Lab Shows Powerful, Possible Next Step in Electric Motors at Summit
A team from the Renewable Energy and Vehicular Technology Laboratory (REVT) at UT Dallas was one of a few research groups selected for advanced participation in a Department of Energy conference aimed at presenting the next generation of energy technologies.
Research conducted by Dr. Wei Wang (left) and Dr. Babak Fahimi, director of the Renewable Energy and Vehicular Technology Laboratory (REVT), was demonstrated at the recent Department of Energy conference.
The DOE’s Advanced Research Projects Agency-Energy (ARPA-E) program hosts an annual summit in Washington, D.C., for researchers, entrepreneurs, investors, corporate executives and government officials to share transformational research funded through the program.
Dr. Babak Fahimi, professor of electrical engineering in the Erik Jonsson School of Engineering and Computer Science and director of REVT, has received $2.8 million through an ARPA-E program aimed at reducing rare earth metals, which are used in motors of electric vehicles. The metals are expensive, difficult to find and are usually imported into the United States from countries such as China. In addition, the mining process for these metals releases significant amounts of pollution into the atmosphere.
While hundreds of award recipients were invited to exhibit their research, Fahimi’s team was one of five selected to demonstrate their work to lawmakers and participate in a round-table discussion on climate change.
REVT members demonstrated electric motors or generators that eliminate rare earth metals. Typical motors are powered through the electromagnetic interaction between a rotor, which contains rare earth metals and rotates, and another part known as a stator, which is stationary but houses electromagnetic sources. The REVT solution, called a double-stator switched reluctance machine (DSSRM), has two stators, one on either side of the rotor, that cause an electromagnetic reaction that produces power. This approach produces significantly greater power and torque at a given size and weight than traditional motor technologies without the use of permanent magnets.
“The transformative nature of our motor technology stems from a novel magnetic configuration, which significantly reduces the radial forces while increasing the motional forces by a factor of three,” Fahimi said. “This technology also benefits from high levels of fault tolerance, low-cost manufacturing and low acoustic noise. I strongly believe this technology is highly appealing to automotive, oil and gas, and renewable energy industries.”
Besides delivering more power and torque than competing technologies, this machine could be manufactured entirely in the United States, which would eliminate the pollution from mining rare earth metals, while also significantly reducing the amount of air pollution released through electric vehicle emissions. Other applications of this technology are airplanes, fans, pumps, wind generators and robots.
The research, first funded in 2012, has one patent pending. At the conference earlier this year, REVT members demonstrated the technology to potential commercial licensees.
Team members who demonstrated the technology included Pete Poorman, assistant director of corporate relations, and Drs. Wei Wang and Chenjie Lin, postdoctoral researchers in the lab.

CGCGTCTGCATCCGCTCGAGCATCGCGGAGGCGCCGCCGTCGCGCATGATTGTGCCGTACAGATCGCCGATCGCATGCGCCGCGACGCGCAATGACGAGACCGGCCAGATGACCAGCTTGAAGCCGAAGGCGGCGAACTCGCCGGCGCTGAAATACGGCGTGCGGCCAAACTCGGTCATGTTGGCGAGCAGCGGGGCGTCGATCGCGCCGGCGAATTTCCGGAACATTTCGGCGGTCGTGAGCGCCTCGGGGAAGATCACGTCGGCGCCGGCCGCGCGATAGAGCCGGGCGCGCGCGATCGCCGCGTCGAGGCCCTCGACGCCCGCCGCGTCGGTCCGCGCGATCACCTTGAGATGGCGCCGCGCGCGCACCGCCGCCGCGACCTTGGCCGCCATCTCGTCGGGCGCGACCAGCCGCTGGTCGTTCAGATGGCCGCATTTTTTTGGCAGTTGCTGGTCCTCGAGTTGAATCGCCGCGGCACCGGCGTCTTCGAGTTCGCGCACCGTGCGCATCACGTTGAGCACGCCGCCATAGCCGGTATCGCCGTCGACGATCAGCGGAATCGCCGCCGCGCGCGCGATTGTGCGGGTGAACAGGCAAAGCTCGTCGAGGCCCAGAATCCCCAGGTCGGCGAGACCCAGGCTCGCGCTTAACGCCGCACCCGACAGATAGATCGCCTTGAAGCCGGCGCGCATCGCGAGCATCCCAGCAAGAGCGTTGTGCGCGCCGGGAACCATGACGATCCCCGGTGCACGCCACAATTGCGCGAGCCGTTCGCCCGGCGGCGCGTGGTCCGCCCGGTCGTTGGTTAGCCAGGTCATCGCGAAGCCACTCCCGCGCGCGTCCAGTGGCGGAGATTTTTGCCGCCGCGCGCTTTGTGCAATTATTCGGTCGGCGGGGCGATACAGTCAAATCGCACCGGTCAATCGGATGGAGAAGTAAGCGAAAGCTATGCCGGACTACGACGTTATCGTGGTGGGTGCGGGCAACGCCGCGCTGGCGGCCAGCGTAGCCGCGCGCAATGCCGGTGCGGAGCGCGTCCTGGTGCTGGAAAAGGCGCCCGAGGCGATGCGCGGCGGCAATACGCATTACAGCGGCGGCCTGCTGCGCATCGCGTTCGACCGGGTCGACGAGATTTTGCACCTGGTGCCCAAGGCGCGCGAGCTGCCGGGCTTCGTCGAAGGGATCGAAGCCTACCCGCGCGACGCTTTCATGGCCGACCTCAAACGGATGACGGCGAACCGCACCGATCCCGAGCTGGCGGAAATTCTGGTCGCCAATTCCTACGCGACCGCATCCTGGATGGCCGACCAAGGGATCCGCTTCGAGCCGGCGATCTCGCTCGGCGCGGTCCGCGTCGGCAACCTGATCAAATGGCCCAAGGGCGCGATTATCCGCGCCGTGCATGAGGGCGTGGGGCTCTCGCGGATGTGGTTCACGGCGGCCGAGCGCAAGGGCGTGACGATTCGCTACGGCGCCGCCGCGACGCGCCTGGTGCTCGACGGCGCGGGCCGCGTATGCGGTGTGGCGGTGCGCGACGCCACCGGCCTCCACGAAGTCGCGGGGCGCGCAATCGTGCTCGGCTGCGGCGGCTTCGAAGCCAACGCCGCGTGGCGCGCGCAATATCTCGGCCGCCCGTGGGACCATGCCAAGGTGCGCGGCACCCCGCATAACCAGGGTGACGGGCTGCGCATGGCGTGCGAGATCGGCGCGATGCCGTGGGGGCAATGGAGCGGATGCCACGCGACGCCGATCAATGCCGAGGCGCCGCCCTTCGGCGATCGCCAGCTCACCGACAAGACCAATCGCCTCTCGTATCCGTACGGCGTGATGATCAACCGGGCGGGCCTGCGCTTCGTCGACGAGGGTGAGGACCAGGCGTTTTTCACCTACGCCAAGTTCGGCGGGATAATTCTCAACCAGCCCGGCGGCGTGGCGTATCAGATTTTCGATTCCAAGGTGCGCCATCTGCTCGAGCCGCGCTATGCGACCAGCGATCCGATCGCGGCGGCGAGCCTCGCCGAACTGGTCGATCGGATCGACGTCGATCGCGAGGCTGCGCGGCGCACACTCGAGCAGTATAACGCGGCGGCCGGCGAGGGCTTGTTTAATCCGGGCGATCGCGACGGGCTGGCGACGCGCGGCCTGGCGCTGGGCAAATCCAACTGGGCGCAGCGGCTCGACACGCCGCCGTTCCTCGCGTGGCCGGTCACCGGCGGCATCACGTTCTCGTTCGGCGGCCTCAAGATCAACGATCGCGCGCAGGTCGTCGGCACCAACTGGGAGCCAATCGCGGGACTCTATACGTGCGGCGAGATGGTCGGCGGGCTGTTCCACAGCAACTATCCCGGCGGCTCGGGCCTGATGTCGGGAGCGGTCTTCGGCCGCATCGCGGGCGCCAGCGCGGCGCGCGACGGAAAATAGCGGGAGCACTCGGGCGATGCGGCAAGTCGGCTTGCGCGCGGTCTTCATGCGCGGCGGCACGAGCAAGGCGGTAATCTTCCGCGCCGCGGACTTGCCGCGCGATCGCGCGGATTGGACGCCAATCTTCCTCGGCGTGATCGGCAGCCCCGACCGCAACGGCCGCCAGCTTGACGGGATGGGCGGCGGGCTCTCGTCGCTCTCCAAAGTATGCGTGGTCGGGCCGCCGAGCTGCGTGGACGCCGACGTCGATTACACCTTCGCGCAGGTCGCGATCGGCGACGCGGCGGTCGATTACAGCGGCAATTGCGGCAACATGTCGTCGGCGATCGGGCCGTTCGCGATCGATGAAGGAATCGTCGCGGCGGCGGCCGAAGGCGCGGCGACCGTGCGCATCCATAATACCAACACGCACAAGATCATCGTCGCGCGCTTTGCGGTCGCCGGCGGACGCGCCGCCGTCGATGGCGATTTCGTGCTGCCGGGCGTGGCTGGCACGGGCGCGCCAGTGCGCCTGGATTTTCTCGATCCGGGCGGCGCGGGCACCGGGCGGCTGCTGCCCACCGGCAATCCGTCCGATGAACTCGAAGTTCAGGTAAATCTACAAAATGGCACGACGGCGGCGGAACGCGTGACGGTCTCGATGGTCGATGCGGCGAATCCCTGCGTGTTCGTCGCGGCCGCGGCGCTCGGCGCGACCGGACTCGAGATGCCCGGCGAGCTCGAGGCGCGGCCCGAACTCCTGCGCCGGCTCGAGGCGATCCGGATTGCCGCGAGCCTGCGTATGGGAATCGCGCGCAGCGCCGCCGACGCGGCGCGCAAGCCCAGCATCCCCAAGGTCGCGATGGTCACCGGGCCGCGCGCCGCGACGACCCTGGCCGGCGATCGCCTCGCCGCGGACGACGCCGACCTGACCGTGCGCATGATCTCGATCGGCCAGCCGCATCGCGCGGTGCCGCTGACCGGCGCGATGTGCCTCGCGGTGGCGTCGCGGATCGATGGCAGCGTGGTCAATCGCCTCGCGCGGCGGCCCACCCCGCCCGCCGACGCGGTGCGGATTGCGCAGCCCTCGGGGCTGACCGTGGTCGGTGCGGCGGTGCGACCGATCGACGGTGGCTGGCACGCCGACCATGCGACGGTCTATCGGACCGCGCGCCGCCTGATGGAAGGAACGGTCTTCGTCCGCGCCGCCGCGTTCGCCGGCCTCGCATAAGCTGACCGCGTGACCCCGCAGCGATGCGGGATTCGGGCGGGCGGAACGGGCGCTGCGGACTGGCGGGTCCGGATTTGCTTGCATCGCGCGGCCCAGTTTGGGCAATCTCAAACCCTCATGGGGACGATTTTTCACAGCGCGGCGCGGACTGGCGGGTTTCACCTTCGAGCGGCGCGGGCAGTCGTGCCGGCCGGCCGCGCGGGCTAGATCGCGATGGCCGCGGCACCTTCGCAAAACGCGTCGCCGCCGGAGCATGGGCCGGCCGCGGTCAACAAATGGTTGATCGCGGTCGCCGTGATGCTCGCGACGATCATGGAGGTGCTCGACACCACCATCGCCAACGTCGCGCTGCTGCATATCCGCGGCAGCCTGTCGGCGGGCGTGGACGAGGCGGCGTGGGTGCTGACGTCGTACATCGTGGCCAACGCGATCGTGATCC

“Having the opportunity to present at the ARPA-E Energy Innovation Summit was a huge opportunity to further our work,” Poorman said. “Being one of the few projects selected for the round-table discussion and congressional reception is both an honor and an acknowledgement of the excellent work being done in the REVT lab.”
LaKisha Ladson | Eurek Alert!
Nanopores for improved radar sensor technology
07.07.2015 | Technische Universität Wien
Aluminum Clusters Shut Down Molecular Fuel Factory
06.07.2015 | Pacific Northwest National Laboratory
When a duck paddles across a pond or a supersonic plane flies through the sky, it leaves a wake in its path. Wakes occur whenever something is traveling...
Researchers explore ultrafast control of magnetism across interfaces: A new study discovers how the sudden excitation of lattice vibrations in a crystal can trigger a change of the magnetic properties of an atomically-thin layer that lies on its surface.
A research team, led by scientists of the Max Planck Institute for the Structure and Dynamics of Matter at CFEL in Hamburg, the University of Oxford, and the...
Wind turbines could be installed under some of the biggest bridges on the road network to produce electricity. So it is confirmed by calculations carried out by a European researchers team, that have taken a viaduct in the Canary Islands as a reference. This concept could be applied in heavily built-up territories or natural areas with new constructions limitations.
The Juncal Viaduct, in Gran Canaria, has served as a reference for Spanish and British researchers to verify that the wind blowing between the pillars on this...
New technique combines electron microscopy and synchrotron X-rays to track chemical reactions under real operating conditions
A new technique pioneered at the U.S. Department of Energy's Brookhaven National Laboratory reveals atomic-scale changes during catalytic reactions in real...
Think of an object made of iron: An I-beam, a car frame, a nail. Now imagine that half of the iron in that object owes its existence to bacteria living two and a half billion years ago.
Think of an object made of iron: An I-beam, a car frame, a nail. Now imagine that half of the iron in that object owes its existence to bacteria living two and...
25.06.2015 | Event News
16.06.2015 | Event News
11.06.2015 | Event News
07.07.2015 | Physics and Astronomy
07.07.2015 | Earth Sciences
07.07.2015 | Physics and Astronomy